How Sylvia Plath’s Rare Honors Thesis Helped Me Understand My Divided Self
On the Poet's Understanding of Dostoevsky—and Herself
Sylvia Plath is so ingrained in popular literary culture that her mythical status can often cast a wide shadow over the details of her actual writing.
The revered American writer, sometimes known more for her suicide in 1963 than her searing confessional poetry and “pot-boiler” novel, The Bell Jar, has a vast catalogue of published writing, ranging from children’s books to diaries to letters to her mother. Few recent writers have enjoyed this kind of publication history, as only two works were published during Plath’s lifetime: a collection of poetry and a novel released under a pseudonym.
Since her death, Plath has become a symbolic touchstone for many young writers—this writer included—many who continue to identify with the themes that frame Plath’s image, including that of the tortured artist. Whether it was endless ambition for success in the literary world, or her struggles to reconcile the expectations placed on her as a woman wanting to be a poet, Plath offers a multitude of themes for young artists to identify with.
I have long worshipped Sylvia Plath. This is sometimes an unusual confession to make, as Plath is usually associated with girls and young women and not 17-year-old boys. But as a queer young boy growing up in the oppressive and uneventful suburbs, it was my first reading of Plath’s The Bell Jar that began the love affair. At age 15, I buried myself deep inside the bell jar world of Esther Greenwood, whose summer breakdown felt eerily similar to my growing alienation with the world as a closeted gay boy who was prescribed copies of The Catcher in the Rye and Lord of the Flies and bullied for his effeminacy.
One summer at age 18, I pored over her diaries, borrowing them over the weeks from my local library, much to the suspicion of my mother who didn’t understand why I would want to read someone else’s diaries so much, let alone an American poet who killed herself. (She had similar reservations about my borrowing of Anne Sexton’s letters.) I eventually made similar attempts to Plath at regular diary-writing, using a meticulously cursive writing style (a la Plath) to record my own unrequited high school romances, my furtive online habits looking at everything from Gore Vidal to bisexual porn, and, finally, the transcendental pleasure I found in reading another young writer’s diary, feeding off her alienation and self-loathing as it was filtered through beautiful, lucid prose.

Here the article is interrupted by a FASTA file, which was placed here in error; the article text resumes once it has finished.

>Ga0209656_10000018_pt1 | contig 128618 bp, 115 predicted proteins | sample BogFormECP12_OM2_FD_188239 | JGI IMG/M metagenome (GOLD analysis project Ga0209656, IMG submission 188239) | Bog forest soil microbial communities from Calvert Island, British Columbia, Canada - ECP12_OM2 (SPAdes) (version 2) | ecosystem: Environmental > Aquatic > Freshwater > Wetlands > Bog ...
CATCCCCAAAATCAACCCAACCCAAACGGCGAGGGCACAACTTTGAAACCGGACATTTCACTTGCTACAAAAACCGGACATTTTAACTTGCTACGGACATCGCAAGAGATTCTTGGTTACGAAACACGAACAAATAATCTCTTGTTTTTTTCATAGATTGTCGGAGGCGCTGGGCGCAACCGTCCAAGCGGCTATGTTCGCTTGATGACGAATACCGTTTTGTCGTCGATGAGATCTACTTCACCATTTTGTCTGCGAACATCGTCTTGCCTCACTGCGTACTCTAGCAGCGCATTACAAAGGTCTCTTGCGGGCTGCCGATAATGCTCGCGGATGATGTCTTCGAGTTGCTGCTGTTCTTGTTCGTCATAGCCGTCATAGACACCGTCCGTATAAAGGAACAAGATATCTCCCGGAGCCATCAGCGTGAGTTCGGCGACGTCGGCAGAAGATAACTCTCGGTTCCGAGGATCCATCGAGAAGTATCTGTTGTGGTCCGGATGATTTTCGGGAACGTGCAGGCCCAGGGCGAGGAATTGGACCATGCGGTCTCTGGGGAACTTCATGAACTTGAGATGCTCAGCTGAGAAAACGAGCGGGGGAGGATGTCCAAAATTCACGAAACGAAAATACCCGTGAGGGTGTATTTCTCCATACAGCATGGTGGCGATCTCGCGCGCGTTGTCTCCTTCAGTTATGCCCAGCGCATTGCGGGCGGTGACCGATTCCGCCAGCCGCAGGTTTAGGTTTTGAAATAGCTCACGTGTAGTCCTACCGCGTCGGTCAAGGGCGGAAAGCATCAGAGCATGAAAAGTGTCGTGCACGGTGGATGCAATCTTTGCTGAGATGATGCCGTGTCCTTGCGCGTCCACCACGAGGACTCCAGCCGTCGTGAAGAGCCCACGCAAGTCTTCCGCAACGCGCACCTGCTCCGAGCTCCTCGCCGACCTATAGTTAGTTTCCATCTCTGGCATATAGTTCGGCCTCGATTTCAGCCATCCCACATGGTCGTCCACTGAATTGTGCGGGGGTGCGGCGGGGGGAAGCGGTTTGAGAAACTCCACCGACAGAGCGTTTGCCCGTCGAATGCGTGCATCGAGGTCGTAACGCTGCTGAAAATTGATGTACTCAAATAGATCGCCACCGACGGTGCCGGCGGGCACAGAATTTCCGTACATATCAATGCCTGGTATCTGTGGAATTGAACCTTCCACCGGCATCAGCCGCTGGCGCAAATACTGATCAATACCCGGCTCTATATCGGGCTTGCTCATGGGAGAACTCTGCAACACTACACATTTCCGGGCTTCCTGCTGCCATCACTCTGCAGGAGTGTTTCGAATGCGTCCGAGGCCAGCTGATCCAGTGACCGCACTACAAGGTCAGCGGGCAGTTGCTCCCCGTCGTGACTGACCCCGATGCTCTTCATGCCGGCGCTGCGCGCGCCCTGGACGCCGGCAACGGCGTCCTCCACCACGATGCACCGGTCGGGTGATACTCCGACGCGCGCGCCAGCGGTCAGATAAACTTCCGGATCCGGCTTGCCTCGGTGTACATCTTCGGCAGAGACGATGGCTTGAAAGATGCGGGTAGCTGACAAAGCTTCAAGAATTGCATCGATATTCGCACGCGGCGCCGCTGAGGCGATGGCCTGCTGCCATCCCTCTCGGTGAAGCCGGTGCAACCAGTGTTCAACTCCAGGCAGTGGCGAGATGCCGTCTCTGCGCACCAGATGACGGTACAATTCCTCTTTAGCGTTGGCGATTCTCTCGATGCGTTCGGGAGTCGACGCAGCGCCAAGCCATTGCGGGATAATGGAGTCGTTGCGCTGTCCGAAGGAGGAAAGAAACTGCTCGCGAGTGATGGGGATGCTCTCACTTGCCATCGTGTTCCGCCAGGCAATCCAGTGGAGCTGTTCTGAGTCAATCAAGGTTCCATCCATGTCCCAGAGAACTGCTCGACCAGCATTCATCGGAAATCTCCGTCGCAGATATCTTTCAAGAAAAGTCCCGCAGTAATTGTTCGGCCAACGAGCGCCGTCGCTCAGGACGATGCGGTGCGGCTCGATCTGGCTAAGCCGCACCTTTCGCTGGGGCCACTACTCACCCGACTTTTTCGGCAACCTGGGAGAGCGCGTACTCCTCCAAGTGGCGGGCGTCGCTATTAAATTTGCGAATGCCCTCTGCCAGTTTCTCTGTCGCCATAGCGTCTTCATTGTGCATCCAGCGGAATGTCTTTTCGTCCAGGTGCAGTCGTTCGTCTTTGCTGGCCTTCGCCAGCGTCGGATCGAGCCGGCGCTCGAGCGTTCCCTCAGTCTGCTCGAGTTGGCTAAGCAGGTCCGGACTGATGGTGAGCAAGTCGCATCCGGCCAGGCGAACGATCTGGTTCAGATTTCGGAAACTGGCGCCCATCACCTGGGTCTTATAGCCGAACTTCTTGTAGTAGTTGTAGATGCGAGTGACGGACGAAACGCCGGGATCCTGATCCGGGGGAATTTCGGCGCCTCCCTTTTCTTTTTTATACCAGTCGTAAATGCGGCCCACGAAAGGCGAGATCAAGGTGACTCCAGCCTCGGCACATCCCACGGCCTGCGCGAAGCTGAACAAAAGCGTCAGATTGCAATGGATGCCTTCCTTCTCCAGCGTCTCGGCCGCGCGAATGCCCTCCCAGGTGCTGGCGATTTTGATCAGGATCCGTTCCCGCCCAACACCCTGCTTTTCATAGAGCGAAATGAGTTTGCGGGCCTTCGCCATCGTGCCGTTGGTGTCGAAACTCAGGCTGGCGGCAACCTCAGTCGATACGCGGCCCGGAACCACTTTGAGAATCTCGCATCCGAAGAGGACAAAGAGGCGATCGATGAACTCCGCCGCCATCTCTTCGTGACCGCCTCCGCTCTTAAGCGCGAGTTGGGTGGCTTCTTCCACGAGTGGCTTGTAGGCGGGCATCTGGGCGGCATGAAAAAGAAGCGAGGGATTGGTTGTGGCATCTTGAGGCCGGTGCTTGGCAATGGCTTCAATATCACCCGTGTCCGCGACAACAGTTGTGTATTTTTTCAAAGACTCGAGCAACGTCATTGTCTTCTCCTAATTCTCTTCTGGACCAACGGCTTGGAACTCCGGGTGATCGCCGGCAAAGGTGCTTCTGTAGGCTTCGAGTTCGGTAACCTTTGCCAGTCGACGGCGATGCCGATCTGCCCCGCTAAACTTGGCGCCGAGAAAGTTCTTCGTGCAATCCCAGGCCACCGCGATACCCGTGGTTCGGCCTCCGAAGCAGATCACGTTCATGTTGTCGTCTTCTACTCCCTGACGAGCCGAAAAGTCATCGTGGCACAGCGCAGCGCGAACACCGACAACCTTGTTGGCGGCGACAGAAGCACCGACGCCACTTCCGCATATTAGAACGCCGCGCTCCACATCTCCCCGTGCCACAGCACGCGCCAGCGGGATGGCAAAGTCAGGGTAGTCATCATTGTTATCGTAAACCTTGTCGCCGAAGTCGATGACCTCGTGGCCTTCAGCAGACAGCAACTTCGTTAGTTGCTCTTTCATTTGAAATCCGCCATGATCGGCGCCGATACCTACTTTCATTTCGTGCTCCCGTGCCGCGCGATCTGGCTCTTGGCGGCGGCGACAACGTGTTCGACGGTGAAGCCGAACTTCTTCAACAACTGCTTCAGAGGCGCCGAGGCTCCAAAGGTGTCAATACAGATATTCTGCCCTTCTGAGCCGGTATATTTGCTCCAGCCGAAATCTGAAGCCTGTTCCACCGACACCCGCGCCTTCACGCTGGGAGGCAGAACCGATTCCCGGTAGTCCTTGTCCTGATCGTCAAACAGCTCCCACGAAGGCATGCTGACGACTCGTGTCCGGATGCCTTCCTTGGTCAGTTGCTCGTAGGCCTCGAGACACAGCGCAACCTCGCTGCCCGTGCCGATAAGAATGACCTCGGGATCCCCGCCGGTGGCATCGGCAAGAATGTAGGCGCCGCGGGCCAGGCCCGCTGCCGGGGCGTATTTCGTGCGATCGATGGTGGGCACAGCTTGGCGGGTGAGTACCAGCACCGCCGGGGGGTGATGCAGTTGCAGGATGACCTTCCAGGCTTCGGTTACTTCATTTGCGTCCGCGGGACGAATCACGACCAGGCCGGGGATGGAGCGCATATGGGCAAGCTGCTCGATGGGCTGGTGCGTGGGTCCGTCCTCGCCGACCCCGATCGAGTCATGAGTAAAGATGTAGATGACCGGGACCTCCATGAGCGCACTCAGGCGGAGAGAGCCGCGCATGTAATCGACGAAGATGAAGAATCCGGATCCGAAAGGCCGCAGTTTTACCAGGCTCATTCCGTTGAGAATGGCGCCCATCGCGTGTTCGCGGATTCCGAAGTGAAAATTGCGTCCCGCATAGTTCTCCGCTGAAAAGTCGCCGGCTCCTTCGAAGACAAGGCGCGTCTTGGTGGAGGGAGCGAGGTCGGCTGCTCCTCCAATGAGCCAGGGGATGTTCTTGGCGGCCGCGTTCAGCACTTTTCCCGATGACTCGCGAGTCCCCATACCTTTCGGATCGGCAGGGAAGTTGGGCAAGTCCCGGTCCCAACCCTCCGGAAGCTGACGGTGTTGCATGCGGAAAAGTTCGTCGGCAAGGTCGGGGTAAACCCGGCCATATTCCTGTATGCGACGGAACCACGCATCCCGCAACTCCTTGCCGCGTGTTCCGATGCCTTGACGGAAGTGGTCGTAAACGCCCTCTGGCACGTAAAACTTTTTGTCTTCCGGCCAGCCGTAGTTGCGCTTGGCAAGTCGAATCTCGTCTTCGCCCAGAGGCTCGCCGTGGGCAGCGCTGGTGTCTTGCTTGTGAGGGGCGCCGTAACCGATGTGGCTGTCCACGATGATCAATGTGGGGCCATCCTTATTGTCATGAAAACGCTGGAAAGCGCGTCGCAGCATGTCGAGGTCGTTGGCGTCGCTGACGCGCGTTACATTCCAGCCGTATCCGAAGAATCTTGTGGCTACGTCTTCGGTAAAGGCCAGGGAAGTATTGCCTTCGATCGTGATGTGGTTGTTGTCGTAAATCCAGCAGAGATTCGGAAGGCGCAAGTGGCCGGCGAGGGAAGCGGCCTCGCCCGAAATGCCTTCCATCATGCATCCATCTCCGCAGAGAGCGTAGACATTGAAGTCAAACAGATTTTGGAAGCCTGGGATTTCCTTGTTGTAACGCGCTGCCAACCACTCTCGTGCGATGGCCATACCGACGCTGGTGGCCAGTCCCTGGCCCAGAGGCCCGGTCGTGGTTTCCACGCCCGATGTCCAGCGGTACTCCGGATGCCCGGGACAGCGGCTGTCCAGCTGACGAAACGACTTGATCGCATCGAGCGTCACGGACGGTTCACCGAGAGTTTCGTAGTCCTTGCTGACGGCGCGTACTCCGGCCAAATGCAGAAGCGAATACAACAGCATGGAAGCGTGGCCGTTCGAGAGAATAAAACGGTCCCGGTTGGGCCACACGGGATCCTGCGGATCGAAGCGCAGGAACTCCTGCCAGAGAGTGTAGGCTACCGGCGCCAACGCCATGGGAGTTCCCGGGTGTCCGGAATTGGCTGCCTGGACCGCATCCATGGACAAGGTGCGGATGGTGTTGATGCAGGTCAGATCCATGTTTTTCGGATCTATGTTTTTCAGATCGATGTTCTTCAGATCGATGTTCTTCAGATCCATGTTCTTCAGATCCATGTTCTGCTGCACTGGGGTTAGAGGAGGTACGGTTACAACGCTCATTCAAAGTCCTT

After working my way through most of Plath’s oeuvre—including her letters and children’s books—that summer I began to read about her honors thesis, “The Magic Mirror.” Plath completed her college dissertation in 1955, a project that looked at the motif of the double in Fyodor Dostoevsky’s two works, The Double (1846) and The Brothers Karamazov (1880). As I read more about the thesis, which is mostly skimmed over in journals, it was hard not to see some psychological or reparative motivation behind it.
It was only the year before that Plath attempted suicide and was hospitalized for depression, her nervous breakdown seeing her installed at MacLean Hospital, taking time away from her undergraduate studies. Given that her academic project was interested in looking at doubles—more implicitly, the divided self—in Dostoevsky’s writing, I found it hard not to see the parallels: Plath unpacking double selves in literature, having only experienced a similar struggle in her own life the year before.
I put aside the thought of Plath’s thesis for a little while, only coming back to it in my third year at college, majoring in English literature. (Strangely enough, Plath was never on the syllabi for courses I took.) I was motivated because I was toying with the idea of doing my own dissertation, encouraged to spend the year like Plath did married to an esoteric subject that had little currency beyond the sandstone pillars of my university library.